Having good mental health vital


TODAY our challenge to have good mental happiness is simply how well we understand the investment initiated into our children.
Regular columnist in our Health Watch section Dr Uma Ambi has always stressed the importance of allowing our mind to be free and not to get caught up in a situation that bears little importance to your life – keep life simple and do enjoy the simple things in life.
It is an essential question to answer when the ongoing social economic indicators are moving in the reverse direction; the law and order problems, unrest, ethnic group violence and youth violence to emphasize a few.
It is only practical and is about time for each family, community and government to seriously consider about child and adolescent.
They are our future and we must invest in adolescent health and nurture this development.
Many say ‘youths are like butterflies’, they go through a transition period that is full of potential, yet fragile.
They need nurturing and care, and safe and supportive environment to grow and develop.
Healthy youths are highly productive thus the burden in the society will be reduced.
Youth is categorised as a person between 10 and 19 years of age. Youths carry the highest risks of morbidity and mortality from accidents, injuries, early pregnancy and sexually transmitted infections.
Lifestyles such as smoking, risky sexual behaviour, alcohol and drug dependency have their ways to direct other energy to high risk behaviour.
Youths and each and every family should realise that healthy developed youths, who are responsible with great life skills, will make productive adults with longer working lives and increased productivity causing endless progress.
In Papua New Guinea, we have more than 800 different languages and cultures but the youths are immune to these cultures as they face puberty, rapid emotional development and increasing independence.
They live in different situations with different needs and wants. This surely is the critical time where rapid physical, mental, emotional, social and spiritual development needs to be tended to. The rate at which these changes occur in some key events makes them to be “the very individuals in the societies they represent”.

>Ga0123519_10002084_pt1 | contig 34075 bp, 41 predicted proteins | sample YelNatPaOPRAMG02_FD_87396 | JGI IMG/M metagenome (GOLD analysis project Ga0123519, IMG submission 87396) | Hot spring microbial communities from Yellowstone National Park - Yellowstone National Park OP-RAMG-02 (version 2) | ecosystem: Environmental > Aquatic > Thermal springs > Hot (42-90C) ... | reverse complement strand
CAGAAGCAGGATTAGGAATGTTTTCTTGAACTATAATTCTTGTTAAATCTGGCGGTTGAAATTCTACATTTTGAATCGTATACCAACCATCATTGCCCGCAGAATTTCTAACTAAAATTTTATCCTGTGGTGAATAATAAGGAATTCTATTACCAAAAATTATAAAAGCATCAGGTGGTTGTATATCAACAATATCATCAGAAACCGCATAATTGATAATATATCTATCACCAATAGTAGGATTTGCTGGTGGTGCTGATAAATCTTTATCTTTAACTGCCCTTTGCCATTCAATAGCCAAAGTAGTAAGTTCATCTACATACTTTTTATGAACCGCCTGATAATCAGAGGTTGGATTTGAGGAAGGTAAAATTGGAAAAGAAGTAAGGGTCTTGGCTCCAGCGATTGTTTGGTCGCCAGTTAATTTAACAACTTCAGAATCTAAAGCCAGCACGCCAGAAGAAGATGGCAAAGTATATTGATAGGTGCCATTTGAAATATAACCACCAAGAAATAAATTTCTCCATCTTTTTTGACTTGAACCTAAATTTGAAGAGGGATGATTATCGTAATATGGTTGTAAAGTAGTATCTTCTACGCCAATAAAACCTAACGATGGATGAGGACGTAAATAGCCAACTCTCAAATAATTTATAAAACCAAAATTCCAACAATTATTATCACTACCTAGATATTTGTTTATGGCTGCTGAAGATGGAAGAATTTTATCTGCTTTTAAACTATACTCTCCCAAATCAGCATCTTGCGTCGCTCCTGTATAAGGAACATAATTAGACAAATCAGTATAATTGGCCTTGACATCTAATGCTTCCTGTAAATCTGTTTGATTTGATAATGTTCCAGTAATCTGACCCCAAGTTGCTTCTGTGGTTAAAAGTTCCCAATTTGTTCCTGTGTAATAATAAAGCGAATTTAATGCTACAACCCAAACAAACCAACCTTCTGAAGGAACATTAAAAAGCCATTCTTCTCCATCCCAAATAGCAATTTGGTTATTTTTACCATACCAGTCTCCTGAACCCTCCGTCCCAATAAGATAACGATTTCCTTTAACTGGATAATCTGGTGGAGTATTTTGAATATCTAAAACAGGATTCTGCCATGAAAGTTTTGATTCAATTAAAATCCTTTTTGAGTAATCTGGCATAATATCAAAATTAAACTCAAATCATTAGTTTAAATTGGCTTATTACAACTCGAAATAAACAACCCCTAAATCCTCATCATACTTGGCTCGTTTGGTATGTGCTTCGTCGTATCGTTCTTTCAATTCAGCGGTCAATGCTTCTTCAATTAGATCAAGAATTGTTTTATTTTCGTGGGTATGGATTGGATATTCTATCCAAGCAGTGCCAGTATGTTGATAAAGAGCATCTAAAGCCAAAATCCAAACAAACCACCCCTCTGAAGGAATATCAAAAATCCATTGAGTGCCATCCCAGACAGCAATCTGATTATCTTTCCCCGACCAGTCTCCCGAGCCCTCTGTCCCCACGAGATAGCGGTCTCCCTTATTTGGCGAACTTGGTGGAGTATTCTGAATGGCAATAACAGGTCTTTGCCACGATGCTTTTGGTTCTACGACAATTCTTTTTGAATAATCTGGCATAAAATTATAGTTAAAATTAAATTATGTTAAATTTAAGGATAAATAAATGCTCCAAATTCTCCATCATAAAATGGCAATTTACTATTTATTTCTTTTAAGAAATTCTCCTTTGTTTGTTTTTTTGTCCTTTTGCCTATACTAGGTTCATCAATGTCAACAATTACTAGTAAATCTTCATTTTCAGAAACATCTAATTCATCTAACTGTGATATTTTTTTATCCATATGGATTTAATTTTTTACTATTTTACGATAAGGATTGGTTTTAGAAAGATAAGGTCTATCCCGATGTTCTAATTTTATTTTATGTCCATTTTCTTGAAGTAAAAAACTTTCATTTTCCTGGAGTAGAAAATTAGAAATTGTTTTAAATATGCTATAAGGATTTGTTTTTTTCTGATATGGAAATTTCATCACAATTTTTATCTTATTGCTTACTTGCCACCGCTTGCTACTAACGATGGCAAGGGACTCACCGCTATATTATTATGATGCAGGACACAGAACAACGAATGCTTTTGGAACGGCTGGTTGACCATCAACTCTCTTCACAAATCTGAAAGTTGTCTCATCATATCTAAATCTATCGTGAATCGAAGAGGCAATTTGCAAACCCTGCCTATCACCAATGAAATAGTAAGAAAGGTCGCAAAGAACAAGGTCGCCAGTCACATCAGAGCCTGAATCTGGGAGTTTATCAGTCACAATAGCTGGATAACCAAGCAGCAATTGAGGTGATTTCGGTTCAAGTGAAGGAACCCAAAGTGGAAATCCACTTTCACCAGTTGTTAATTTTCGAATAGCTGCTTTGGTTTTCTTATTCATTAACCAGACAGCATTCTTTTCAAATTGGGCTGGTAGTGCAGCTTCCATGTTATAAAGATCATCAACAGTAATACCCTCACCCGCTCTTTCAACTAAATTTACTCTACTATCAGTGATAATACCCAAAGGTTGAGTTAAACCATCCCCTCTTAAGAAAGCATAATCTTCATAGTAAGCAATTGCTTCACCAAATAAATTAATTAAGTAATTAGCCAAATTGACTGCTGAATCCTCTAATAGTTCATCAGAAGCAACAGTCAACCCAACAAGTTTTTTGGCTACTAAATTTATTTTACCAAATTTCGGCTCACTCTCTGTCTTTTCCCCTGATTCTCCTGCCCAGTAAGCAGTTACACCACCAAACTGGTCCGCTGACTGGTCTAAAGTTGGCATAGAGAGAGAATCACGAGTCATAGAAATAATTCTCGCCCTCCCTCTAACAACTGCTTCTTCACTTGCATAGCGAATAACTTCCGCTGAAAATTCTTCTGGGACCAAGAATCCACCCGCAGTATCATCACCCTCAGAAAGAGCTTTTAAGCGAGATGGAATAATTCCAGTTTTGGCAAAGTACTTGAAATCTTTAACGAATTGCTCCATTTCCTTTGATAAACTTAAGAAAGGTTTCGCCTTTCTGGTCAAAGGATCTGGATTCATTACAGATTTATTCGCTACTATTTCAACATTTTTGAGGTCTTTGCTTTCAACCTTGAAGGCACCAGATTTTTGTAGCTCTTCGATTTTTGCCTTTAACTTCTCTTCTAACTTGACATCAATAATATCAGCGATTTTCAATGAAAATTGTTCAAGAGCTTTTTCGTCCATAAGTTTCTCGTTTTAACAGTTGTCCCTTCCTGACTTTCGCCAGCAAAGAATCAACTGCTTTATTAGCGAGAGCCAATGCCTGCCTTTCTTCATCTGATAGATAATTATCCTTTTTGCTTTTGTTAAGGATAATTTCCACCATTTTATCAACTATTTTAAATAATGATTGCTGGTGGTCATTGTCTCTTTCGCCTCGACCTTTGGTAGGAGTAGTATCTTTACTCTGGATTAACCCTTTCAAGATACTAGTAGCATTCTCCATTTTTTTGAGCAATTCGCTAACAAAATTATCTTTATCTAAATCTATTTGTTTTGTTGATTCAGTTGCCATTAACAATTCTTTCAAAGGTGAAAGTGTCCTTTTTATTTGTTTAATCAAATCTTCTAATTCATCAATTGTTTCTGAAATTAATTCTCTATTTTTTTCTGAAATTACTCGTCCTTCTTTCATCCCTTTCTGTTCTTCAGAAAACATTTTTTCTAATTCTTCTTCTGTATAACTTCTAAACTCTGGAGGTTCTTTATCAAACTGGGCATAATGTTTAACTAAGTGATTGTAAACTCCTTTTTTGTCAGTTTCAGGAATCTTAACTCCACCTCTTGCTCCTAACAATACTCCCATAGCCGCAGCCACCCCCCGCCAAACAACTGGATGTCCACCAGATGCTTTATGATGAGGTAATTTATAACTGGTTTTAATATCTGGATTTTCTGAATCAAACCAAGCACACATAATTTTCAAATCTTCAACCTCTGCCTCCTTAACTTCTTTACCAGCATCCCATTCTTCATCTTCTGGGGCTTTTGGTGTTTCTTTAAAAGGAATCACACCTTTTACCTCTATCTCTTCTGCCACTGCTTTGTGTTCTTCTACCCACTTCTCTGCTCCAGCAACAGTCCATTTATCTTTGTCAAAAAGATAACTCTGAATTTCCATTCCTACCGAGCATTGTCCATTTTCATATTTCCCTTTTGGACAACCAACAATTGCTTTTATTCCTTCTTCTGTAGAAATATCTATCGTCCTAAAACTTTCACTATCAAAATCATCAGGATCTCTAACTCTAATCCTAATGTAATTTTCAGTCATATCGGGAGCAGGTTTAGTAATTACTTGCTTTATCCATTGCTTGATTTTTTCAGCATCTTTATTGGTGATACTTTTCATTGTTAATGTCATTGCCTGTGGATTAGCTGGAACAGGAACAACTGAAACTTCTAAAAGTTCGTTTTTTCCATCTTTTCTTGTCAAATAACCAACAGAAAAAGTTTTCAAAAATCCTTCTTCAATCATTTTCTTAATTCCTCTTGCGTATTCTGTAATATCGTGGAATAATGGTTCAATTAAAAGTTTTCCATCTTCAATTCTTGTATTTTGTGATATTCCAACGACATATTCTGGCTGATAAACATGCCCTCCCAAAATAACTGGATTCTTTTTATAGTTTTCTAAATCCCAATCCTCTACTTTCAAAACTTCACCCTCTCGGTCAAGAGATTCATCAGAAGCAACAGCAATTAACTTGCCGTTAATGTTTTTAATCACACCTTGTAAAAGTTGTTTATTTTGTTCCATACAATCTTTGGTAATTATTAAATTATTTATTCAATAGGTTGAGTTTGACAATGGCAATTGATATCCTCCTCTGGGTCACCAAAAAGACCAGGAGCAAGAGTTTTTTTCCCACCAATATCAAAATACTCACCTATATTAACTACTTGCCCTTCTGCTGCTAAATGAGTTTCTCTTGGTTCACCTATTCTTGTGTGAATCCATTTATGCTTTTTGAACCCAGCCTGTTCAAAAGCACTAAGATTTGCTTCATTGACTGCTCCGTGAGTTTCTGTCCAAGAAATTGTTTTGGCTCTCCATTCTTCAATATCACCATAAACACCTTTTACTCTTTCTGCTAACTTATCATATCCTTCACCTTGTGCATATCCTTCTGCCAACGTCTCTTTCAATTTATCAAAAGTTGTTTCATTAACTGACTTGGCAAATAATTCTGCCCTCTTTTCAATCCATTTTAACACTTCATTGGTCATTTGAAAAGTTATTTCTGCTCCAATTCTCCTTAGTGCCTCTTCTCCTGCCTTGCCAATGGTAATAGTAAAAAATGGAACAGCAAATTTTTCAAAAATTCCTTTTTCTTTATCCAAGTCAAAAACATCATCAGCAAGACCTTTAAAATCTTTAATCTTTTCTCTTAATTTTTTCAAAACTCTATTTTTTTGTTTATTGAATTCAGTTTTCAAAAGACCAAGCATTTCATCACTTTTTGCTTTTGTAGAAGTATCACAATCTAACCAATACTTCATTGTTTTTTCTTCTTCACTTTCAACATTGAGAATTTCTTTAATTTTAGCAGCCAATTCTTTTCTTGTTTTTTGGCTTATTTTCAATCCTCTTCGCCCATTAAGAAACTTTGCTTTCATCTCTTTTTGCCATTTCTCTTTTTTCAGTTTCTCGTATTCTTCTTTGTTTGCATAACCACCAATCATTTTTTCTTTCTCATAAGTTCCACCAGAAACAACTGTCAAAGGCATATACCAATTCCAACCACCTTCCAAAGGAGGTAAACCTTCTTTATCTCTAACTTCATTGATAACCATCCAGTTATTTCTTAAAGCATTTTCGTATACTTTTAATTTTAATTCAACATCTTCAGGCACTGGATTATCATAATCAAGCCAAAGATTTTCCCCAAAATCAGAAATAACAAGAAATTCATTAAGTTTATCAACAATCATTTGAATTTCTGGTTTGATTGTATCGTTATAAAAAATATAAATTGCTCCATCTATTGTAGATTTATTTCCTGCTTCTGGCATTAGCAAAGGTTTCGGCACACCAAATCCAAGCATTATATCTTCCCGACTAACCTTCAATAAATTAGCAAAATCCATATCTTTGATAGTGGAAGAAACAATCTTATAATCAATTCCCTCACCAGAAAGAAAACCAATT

Culture, social and economic backgrounds are some of the major factors, which influence the development of any youths.
More often than not youths are healthy because they have survived childhood related diseases.
Whatever said and done, they are exposed to health and development risks because of poverty, gender-based discrimination mistreatment, war violence, social and economic changes and risky behaviour.
The consequences of sexually transmitted disease, HIV, early and unwanted pregnancy, mental disorders, reduced capacity for learning; and in adulthood- non communicable disease, such as diabetes, heart diseases, obesity among youths, accidents, violence, suicide, pregnancy related complications or other forms of illnesses are quantifiable cost to our society.
Many of these are preventable, so how do we ensure the youths are caged with a healthy development.
It is a task that will require all stakeholders from parents, schools, NGO, churches, the responsible government departments and the Government of the day to address.
Parents however should take the lead.

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